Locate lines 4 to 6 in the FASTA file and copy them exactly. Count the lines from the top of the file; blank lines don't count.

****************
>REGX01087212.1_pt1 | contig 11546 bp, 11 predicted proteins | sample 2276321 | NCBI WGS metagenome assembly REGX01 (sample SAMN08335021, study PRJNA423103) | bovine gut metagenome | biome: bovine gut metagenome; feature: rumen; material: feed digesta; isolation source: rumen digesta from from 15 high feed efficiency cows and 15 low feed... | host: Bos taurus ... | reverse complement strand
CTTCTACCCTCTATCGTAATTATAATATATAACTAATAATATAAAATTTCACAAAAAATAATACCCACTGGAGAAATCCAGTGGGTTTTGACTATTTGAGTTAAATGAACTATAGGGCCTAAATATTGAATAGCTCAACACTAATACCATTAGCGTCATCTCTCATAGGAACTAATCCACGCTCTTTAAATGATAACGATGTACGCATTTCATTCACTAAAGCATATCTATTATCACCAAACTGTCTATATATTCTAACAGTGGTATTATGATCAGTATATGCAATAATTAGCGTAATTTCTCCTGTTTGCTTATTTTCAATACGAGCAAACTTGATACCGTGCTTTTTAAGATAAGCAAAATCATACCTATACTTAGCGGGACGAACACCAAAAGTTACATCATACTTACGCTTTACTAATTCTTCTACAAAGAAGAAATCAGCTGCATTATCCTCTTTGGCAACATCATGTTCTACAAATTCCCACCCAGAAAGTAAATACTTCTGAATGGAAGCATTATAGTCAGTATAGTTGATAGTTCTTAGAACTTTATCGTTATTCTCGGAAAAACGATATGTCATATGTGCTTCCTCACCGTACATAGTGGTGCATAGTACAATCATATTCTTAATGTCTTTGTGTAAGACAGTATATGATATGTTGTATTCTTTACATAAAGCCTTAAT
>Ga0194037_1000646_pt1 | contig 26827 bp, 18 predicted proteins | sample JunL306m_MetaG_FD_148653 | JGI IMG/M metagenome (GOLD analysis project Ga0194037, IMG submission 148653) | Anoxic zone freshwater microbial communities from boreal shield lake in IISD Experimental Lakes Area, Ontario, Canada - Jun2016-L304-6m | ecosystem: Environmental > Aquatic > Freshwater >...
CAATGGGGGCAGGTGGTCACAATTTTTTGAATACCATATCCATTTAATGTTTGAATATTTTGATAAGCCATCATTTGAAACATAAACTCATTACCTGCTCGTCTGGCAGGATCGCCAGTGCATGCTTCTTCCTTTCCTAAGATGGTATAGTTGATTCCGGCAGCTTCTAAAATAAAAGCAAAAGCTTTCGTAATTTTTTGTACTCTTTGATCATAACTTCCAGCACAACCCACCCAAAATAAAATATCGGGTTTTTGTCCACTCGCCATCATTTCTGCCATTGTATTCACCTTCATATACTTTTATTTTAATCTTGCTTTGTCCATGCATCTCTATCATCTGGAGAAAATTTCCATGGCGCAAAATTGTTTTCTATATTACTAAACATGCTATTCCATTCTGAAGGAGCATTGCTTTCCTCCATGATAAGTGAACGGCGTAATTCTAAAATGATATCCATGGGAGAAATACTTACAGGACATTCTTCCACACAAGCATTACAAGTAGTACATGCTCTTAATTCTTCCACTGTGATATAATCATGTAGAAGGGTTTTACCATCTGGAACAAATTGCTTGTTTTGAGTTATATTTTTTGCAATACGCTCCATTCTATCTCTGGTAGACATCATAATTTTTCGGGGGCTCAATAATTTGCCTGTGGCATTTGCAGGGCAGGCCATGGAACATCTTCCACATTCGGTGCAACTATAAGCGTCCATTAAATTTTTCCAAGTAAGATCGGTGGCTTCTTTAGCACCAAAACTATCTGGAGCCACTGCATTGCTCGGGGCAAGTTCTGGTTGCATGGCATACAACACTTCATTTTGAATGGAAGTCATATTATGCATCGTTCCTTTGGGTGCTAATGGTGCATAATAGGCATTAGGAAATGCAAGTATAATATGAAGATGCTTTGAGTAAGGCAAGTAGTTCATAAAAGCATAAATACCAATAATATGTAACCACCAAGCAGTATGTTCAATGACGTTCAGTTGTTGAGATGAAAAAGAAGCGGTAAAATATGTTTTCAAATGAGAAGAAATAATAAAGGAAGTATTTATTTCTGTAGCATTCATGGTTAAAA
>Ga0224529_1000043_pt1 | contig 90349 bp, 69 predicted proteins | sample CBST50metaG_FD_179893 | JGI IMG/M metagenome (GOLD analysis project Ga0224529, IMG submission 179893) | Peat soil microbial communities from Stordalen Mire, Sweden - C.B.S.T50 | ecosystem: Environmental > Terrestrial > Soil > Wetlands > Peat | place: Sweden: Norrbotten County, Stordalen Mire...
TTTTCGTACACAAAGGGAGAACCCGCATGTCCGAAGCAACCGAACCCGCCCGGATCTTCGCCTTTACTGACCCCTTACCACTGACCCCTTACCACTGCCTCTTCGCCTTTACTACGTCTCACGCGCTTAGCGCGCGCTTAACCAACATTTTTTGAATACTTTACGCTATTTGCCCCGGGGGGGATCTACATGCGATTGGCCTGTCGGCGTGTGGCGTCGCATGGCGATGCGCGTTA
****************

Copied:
CAATGGGGGCAGGTGGTCACAATTTTTTGAATACCATATCCATTTAATGTTTGAATATTTTGATAAGCCATCATTTGAAACATAAACTCATTACCTGCTCGTCTGGCAGGATCGCCAGTGCATGCTTCTTCCTTTCCTAAGATGGTATAGTTGATTCCGGCAGCTTCTAAAATAAAAGCAAAAGCTTTCGTAATTTTTTGTACTCTTTGATCATAACTTCCAGCACAACCCACCCAAAATAAAATATCGGGTTTTTGTCCACTCGCCATCATTTCTGCCATTGTATTCACCTTCATATACTTTTATTTTAATCTTGCTTTGTCCATGCATCTCTATCATCTGGAGAAAATTTCCATGGCGCAAAATTGTTTTCTATATTACTAAACATGCTATTCCATTCTGAAGGAGCATTGCTTTCCTCCATGATAAGTGAACGGCGTAATTCTAAAATGATATCCATGGGAGAAATACTTACAGGACATTCTTCCACACAAGCATTACAAGTAGTACATGCTCTTAATTCTTCCACTGTGATATAATCATGTAGAAGGGTTTTACCATCTGGAACAAATTGCTTGTTTTGAGTTATATTTTTTGCAATACGCTCCATTCTATCTCTGGTAGACATCATAATTTTTCGGGGGCTCAATAATTTGCCTGTGGCATTTGCAGGGCAGGCCATGGAACATCTTCCACATTCGGTGCAACTATAAGCGTCCATTAAATTTTTCCAAGTAAGATCGGTGGCTTCTTTAGCACCAAAACTATCTGGAGCCACTGCATTGCTCGGGGCAAGTTCTGGTTGCATGGCATACAACACTTCATTTTGAATGGAAGTCATATTATGCATCGTTCCTTTGGGTGCTAATGGTGCATAATAGGCATTAGGAAATGCAAGTATAATATGAAGATGCTTTGAGTAAGGCAAGTAGTTCATAAAAGCATAAATACCAATAATATGTAACCACCAAGCAGTATGTTCAATGACGTTCAGTTGTTGAGATGAAAAAGAAGCGGTAAAATATGTTTTCAAATGAGAAGAAATAATAAAGGAAGTATTTATTTCTGTAGCATTCATGGTTAAAA
>Ga0224529_1000043_pt1 | contig 90349 bp, 69 predicted proteins | sample CBST50metaG_FD_179893 | JGI IMG/M metagenome (GOLD analysis project Ga0224529, IMG submission 179893) | Peat soil microbial communities from Stordalen Mire, Sweden - C.B.S.T50 | ecosystem: Environmental > Terrestrial > Soil > Wetlands > Peat | place: Sweden: Norrbotten County, Stordalen Mire...
TTTTCGTACACAAAGGGAGAACCCGCATGTCCGAAGCAACCGAACCCGCCCGGATCTTCGCCTTTACTGACCCCTTACCACTGACCCCTTACCACTGCCTCTTCGCCTTTACTACGTCTCACGCGCTTAGCGCGCGCTTAACCAACATTTTTTGAATACTTTACGCTATTTGCCCCGGGGGGGATCTACATGCGATTGGCCTGTCGGCGTGTGGCGTCGCATGGCGATGCGCGTTA